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Once fired .223 - overpressure? unsafe to use?

Discussion in 'Handloading and Reloading' started by seektruth, Nov 10, 2007.

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  1. seektruth

    seektruth Member

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    Guys, I'm new to reloading, and in fact have yet to turn out my first round. I've been buying things in preparation, and I got some once fired 223 brass from Wideners. These have FC headstamp for what its worth, crimped primers, and the primers are silver in color.

    Now, what has me concerned is that there are signs of overpressure on about 25% of those that I've gone through. On the case heads, the brass has flowed into the extractor hole of an ar15/m16 bolt (like shown in this thread: link). There is no sign of gas leakage. Are these not safe to use? Is this just to be expected when buying brass like this? Help the newbie? :)
     
  2. trueblue1776

    trueblue1776 Member

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    As long as there are no obvious deformities, other than the rim, they are fine. I would simply separate the overpressure cases into a separate batch of reloads to monitor more closely for head separation.
     
  3. rcmodel

    rcmodel Member in memoriam

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    Deprime a few and ream out the primer crimp, then try repriming them.

    If the primer pockets are loose from case-head expansion, they are ruined.
    Throw them away.

    [​IMG]
    rcmodel
     
  4. rg1

    rg1 Member

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    These extractor marks on military once-fired brass is common on most all brands of cases due to the brass itself and to the weapon that it was fired in.
    The FIRST thing you need to do is to file this raised mark down so the case head is flat again. This mark is usually only 1-3 thousandths high. A smooth file works well. If you don't file this high spot down you'll be pushing the shoulder back this extra 1-3 thou. plus the case will tilt slightly while sizing and seating.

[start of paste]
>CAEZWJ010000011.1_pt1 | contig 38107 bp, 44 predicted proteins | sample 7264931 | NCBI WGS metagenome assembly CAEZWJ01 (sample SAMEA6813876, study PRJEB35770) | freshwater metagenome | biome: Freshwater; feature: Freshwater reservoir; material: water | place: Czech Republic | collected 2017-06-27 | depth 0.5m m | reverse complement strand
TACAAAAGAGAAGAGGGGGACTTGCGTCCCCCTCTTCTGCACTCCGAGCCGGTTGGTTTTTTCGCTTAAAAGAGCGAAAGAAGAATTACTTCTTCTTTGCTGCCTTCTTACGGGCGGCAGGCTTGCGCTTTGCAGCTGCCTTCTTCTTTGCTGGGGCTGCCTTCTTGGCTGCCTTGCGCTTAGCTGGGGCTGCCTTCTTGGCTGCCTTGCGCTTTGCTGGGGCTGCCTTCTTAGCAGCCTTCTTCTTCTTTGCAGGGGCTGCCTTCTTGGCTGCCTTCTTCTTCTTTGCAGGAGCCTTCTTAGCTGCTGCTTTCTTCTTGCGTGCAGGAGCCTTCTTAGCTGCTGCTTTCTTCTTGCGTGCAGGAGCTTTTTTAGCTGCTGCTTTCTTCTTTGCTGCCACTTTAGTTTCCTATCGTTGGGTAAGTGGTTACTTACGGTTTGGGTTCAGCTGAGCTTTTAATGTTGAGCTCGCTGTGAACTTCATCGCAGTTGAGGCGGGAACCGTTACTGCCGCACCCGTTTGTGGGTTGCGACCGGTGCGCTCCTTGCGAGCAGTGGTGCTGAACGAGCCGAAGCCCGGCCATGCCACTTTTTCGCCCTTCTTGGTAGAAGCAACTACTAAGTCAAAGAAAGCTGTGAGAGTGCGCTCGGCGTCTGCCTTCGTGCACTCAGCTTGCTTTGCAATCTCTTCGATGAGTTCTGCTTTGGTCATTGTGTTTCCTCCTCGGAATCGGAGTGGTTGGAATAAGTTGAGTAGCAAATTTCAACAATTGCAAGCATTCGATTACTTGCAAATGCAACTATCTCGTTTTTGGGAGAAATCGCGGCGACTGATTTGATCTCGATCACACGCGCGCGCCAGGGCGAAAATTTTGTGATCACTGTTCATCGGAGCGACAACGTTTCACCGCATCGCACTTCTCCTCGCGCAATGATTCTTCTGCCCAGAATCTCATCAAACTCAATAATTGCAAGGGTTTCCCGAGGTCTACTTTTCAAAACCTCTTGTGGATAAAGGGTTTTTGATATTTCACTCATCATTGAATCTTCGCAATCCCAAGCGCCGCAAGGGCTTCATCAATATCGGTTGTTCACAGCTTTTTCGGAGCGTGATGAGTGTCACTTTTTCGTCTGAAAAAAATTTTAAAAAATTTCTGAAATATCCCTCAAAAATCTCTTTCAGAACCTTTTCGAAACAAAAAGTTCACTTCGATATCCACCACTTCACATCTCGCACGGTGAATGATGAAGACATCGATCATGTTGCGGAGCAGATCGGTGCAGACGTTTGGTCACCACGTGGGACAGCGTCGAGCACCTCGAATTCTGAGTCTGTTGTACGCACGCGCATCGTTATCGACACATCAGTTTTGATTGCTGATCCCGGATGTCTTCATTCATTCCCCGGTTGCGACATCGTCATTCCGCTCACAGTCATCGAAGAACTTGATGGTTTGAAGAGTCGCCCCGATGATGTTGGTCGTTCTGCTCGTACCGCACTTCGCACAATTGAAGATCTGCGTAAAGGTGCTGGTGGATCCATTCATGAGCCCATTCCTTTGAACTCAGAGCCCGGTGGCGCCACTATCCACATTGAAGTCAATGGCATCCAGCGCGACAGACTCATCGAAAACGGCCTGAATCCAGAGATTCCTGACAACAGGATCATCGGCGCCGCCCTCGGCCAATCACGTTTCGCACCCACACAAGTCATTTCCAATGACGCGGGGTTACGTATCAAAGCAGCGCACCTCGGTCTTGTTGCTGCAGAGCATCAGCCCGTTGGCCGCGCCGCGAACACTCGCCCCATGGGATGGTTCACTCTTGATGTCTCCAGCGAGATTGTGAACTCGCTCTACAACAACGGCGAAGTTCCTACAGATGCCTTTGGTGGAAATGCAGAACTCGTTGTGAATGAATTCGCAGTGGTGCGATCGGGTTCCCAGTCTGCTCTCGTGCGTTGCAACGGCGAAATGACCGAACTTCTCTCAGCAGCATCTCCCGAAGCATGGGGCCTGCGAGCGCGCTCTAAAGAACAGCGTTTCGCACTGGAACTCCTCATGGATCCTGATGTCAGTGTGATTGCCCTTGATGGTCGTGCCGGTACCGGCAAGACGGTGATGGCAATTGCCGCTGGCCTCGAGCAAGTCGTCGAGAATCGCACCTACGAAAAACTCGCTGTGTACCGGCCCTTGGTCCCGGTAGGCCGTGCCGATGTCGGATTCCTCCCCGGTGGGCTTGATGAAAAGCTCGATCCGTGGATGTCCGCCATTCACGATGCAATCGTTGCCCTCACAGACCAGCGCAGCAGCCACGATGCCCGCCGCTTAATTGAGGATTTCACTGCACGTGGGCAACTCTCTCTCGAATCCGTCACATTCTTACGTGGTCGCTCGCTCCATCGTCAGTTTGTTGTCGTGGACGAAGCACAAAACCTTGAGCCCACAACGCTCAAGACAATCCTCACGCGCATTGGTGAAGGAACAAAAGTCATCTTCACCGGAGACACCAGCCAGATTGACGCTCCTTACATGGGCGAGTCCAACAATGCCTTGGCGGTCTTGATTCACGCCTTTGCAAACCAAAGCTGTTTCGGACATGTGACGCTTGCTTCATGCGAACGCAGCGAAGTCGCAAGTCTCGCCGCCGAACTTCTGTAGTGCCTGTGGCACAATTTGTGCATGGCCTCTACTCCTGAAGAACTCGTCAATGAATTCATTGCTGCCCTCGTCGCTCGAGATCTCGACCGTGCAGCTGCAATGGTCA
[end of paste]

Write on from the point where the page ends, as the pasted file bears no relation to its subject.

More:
NEXT after sizing is to carefully inspect each case inside and out. Most all military surplus cases with this mild extractor mark are useable. Feel with a bent sharpened wire down the inside of the case wall for a dip or crack. You will feel a stretch mark or crack on the inside plus with a close visual inspection of the outside of the case these problems can be spotted even before the bent wire method on the inside.
    Discard any case with a loose primer pocket. FC .223 brass is bad about having more than normal loose primer pockets. I'd recommend LC or WCC milsurplus brass if you can find it. Milsurplus brass while less expensive does take more time and work.
     
  5. P-32

    P-32 Member

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    I made the mistake of ordering a 1000 pieces of "once fired GI" 223 which turned out to be once fired Federal. I will never use Federal 223 brass again for anything important. I had never lost a primer out of a pocket until I used this brass at Perry this year. All I did with it was to prep, weigh and load. So much for once fired Federal.
     
  6. Slamfire

    Slamfire Member

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    Agreed. I have picked up ziplock bag fulls of once fired .223 Federals. And I had about 500 once fired federal gold medal match in 308. That was older stuff.

    The case heads expand sooner than any other brass I have used. It is not long before the primers become so loose that I discard the brass sometime after four or five reloads.
     
  7. seektruth

    seektruth Member

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    Thanks for the replies. Looks like I messed up buying this brass. Lesson learned. I'd still be happy to get 4 loadings out of it because its still saving money.
     
  8. poker2112

    poker2112 Member

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    does lc brass have that problem alot? my pockets feel pretty tight and no signs of pressure over load
     
  9. Master Blaster

    Master Blaster Member

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    One fire LC brass, get the 100% processed already cleaned, deprimed, primer pocket swaged, roll sized, and trimmed. It was alot cheaper in the past but given the price of new brass its a steal still.
     
  10. trueblue1776

    trueblue1776 Member

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    poker,
    I occasionally see extractor fill in Fed, more rarely in PMC, but never in LC. I don't know if the head is harder, of if LC just loads a bit lighter than the other two.
     
  11. peterotte

    peterotte Member

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    What rg1 says makes sense. If the primer pocket is OK and if the head is filed flat and the case fits the chamber AND and the case has been checked for insipient case head separation and cracks, all should be fine.
     
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